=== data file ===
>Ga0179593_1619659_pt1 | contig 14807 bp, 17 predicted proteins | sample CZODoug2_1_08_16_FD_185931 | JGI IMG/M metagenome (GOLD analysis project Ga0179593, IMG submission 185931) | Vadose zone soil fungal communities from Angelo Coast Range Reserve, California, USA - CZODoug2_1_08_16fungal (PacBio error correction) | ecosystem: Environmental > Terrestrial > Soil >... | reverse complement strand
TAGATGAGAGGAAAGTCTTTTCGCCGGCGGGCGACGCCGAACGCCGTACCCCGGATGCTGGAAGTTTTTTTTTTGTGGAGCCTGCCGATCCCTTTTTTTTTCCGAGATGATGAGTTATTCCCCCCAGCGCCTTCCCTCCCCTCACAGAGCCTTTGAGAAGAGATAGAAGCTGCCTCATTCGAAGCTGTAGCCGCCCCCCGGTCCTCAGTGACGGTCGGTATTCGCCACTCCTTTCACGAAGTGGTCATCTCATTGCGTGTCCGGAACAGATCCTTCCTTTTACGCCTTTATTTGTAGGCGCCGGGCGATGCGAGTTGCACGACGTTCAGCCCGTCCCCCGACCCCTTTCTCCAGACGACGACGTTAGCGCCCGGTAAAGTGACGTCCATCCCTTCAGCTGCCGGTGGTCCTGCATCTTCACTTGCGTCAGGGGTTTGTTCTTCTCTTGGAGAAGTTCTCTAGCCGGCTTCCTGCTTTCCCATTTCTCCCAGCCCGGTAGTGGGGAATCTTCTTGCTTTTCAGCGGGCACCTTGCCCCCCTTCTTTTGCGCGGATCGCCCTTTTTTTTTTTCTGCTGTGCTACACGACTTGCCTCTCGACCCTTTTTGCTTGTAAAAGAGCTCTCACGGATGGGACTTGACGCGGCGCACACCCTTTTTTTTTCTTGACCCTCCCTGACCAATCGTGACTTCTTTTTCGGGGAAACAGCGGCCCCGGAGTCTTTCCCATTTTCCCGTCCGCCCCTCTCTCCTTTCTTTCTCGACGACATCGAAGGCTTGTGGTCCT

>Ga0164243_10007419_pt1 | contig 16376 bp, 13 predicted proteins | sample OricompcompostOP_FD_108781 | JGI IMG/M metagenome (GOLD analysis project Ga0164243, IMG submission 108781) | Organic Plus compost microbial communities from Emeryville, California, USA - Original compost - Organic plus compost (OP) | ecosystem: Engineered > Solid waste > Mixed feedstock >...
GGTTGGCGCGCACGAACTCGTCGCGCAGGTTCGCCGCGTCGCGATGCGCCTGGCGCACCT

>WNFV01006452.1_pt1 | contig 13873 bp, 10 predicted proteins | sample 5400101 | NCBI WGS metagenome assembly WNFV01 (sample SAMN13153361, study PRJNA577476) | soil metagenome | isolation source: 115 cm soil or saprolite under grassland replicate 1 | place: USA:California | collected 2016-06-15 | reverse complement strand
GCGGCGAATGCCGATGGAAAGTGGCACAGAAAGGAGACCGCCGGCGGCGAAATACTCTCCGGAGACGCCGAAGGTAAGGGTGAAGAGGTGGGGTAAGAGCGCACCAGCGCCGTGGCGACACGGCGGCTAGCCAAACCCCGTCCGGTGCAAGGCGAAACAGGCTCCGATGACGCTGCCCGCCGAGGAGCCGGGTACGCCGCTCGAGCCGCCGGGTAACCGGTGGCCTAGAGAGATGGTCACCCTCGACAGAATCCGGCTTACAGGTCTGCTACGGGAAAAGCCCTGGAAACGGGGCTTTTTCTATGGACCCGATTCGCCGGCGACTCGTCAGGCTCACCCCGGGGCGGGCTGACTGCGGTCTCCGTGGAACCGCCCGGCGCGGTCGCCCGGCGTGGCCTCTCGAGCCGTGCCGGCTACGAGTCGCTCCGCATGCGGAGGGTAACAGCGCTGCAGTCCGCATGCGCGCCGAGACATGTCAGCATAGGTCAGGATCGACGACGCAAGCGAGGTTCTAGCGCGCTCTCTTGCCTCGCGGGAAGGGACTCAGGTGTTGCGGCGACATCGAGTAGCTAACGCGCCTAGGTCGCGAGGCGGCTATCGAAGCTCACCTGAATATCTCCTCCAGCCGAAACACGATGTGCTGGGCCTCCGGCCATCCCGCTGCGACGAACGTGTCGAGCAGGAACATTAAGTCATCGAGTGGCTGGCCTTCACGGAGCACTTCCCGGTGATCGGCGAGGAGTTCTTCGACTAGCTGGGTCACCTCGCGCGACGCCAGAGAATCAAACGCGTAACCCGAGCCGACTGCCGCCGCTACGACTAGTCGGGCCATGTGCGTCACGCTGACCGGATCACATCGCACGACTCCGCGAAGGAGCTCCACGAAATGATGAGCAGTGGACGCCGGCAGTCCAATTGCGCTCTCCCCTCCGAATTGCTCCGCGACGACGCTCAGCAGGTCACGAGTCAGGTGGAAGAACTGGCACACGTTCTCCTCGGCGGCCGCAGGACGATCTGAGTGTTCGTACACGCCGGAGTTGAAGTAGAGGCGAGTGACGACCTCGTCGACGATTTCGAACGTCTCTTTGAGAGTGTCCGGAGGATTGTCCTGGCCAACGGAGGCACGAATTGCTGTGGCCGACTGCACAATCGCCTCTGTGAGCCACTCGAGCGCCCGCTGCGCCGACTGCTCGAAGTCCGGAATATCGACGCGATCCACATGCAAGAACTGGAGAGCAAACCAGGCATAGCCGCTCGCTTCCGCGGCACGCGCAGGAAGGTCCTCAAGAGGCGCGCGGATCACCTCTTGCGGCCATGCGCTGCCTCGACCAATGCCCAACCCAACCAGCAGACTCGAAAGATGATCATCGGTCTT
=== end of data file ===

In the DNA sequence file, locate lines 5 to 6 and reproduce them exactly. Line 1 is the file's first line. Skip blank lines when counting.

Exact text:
>WNFV01006452.1_pt1 | contig 13873 bp, 10 predicted proteins | sample 5400101 | NCBI WGS metagenome assembly WNFV01 (sample SAMN13153361, study PRJNA577476) | soil metagenome | isolation source: 115 cm soil or saprolite under grassland replicate 1 | place: USA:California | collected 2016-06-15 | reverse complement strand
GCGGCGAATGCCGATGGAAAGTGGCACAGAAAGGAGACCGCCGGCGGCGAAATACTCTCCGGAGACGCCGAAGGTAAGGGTGAAGAGGTGGGGTAAGAGCGCACCAGCGCCGTGGCGACACGGCGGCTAGCCAAACCCCGTCCGGTGCAAGGCGAAACAGGCTCCGATGACGCTGCCCGCCGAGGAGCCGGGTACGCCGCTCGAGCCGCCGGGTAACCGGTGGCCTAGAGAGATGGTCACCCTCGACAGAATCCGGCTTACAGGTCTGCTACGGGAAAAGCCCTGGAAACGGGGCTTTTTCTATGGACCCGATTCGCCGGCGACTCGTCAGGCTCACCCCGGGGCGGGCTGACTGCGGTCTCCGTGGAACCGCCCGGCGCGGTCGCCCGGCGTGGCCTCTCGAGCCGTGCCGGCTACGAGTCGCTCCGCATGCGGAGGGTAACAGCGCTGCAGTCCGCATGCGCGCCGAGACATGTCAGCATAGGTCAGGATCGACGACGCAAGCGAGGTTCTAGCGCGCTCTCTTGCCTCGCGGGAAGGGACTCAGGTGTTGCGGCGACATCGAGTAGCTAACGCGCCTAGGTCGCGAGGCGGCTATCGAAGCTCACCTGAATATCTCCTCCAGCCGAAACACGATGTGCTGGGCCTCCGGCCATCCCGCTGCGACGAACGTGTCGAGCAGGAACATTAAGTCATCGAGTGGCTGGCCTTCACGGAGCACTTCCCGGTGATCGGCGAGGAGTTCTTCGACTAGCTGGGTCACCTCGCGCGACGCCAGAGAATCAAACGCGTAACCCGAGCCGACTGCCGCCGCTACGACTAGTCGGGCCATGTGCGTCACGCTGACCGGATCACATCGCACGACTCCGCGAAGGAGCTCCACGAAATGATGAGCAGTGGACGCCGGCAGTCCAATTGCGCTCTCCCCTCCGAATTGCTCCGCGACGACGCTCAGCAGGTCACGAGTCAGGTGGAAGAACTGGCACACGTTCTCCTCGGCGGCCGCAGGACGATCTGAGTGTTCGTACACGCCGGAGTTGAAGTAGAGGCGAGTGACGACCTCGTCGACGATTTCGAACGTCTCTTTGAGAGTGTCCGGAGGATTGTCCTGGCCAACGGAGGCACGAATTGCTGTGGCCGACTGCACAATCGCCTCTGTGAGCCACTCGAGCGCCCGCTGCGCCGACTGCTCGAAGTCCGGAATATCGACGCGATCCACATGCAAGAACTGGAGAGCAAACCAGGCATAGCCGCTCGCTTCCGCGGCACGCGCAGGAAGGTCCTCAAGAGGCGCGCGGATCACCTCTTGCGGCCATGCGCTGCCTCGACCAATGCCCAACCCAACCAGCAGACTCGAAAGATGATCATCGGTCTT